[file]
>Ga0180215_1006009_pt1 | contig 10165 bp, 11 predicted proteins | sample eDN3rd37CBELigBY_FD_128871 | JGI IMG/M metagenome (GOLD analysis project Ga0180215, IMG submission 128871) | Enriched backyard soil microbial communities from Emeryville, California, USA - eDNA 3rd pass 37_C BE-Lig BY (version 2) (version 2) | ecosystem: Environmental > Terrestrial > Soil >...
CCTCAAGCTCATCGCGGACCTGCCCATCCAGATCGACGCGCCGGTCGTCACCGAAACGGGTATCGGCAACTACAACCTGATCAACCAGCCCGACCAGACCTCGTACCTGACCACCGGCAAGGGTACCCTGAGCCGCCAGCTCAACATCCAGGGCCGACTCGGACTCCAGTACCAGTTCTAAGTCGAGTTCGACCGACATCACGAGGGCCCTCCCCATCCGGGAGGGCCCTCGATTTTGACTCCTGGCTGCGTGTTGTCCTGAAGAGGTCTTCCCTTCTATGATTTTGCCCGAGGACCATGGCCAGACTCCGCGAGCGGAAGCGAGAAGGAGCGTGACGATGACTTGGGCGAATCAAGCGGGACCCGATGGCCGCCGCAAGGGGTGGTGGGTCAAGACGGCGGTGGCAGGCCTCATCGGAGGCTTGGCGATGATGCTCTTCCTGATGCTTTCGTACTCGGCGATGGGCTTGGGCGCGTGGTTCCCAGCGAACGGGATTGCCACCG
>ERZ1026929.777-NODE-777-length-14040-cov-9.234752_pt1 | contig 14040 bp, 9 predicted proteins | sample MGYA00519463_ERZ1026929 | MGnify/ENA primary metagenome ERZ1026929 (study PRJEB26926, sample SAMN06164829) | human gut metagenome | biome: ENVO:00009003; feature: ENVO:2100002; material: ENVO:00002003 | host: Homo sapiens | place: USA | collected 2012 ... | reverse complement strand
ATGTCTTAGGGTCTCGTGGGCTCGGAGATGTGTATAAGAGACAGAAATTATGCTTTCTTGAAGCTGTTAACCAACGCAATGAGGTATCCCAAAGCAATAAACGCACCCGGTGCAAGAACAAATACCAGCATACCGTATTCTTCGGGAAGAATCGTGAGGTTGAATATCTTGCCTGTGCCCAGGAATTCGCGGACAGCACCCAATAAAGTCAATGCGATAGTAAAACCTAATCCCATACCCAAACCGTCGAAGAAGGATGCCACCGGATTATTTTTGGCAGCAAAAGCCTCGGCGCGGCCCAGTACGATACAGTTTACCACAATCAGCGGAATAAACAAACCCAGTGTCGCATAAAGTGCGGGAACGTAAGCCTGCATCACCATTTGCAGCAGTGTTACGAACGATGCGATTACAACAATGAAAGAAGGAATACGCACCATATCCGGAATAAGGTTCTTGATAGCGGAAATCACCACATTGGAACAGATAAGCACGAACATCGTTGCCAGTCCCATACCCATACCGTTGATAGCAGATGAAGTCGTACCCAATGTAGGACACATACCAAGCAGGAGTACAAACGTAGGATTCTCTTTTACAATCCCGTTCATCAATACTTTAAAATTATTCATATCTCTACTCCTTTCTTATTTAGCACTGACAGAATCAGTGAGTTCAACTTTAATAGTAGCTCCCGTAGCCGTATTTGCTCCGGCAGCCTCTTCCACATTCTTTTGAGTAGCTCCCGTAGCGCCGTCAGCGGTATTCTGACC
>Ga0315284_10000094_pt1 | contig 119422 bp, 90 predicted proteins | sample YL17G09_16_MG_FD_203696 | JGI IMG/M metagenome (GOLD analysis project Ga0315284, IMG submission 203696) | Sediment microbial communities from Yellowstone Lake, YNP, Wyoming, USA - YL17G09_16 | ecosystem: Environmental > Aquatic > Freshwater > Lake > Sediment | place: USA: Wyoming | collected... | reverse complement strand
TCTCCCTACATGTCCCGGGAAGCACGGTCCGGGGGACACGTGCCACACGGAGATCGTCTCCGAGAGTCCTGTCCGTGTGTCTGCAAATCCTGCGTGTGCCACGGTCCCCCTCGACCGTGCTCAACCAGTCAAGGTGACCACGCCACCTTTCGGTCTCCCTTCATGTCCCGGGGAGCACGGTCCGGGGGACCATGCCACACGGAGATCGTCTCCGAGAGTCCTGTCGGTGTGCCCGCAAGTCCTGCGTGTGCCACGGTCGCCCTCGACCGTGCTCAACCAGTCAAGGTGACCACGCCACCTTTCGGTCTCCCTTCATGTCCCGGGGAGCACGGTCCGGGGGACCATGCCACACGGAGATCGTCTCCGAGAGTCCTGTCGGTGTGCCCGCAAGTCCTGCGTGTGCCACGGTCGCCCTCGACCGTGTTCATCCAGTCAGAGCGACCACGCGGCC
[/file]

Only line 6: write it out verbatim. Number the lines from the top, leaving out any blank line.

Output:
TCTCCCTACATGTCCCGGGAAGCACGGTCCGGGGGACACGTGCCACACGGAGATCGTCTCCGAGAGTCCTGTCCGTGTGTCTGCAAATCCTGCGTGTGCCACGGTCCCCCTCGACCGTGCTCAACCAGTCAAGGTGACCACGCCACCTTTCGGTCTCCCTTCATGTCCCGGGGAGCACGGTCCGGGGGACCATGCCACACGGAGATCGTCTCCGAGAGTCCTGTCGGTGTGCCCGCAAGTCCTGCGTGTGCCACGGTCGCCCTCGACCGTGCTCAACCAGTCAAGGTGACCACGCCACCTTTCGGTCTCCCTTCATGTCCCGGGGAGCACGGTCCGGGGGACCATGCCACACGGAGATCGTCTCCGAGAGTCCTGTCGGTGTGCCCGCAAGTCCTGCGTGTGCCACGGTCGCCCTCGACCGTGTTCATCCAGTCAGAGCGACCACGCGGCC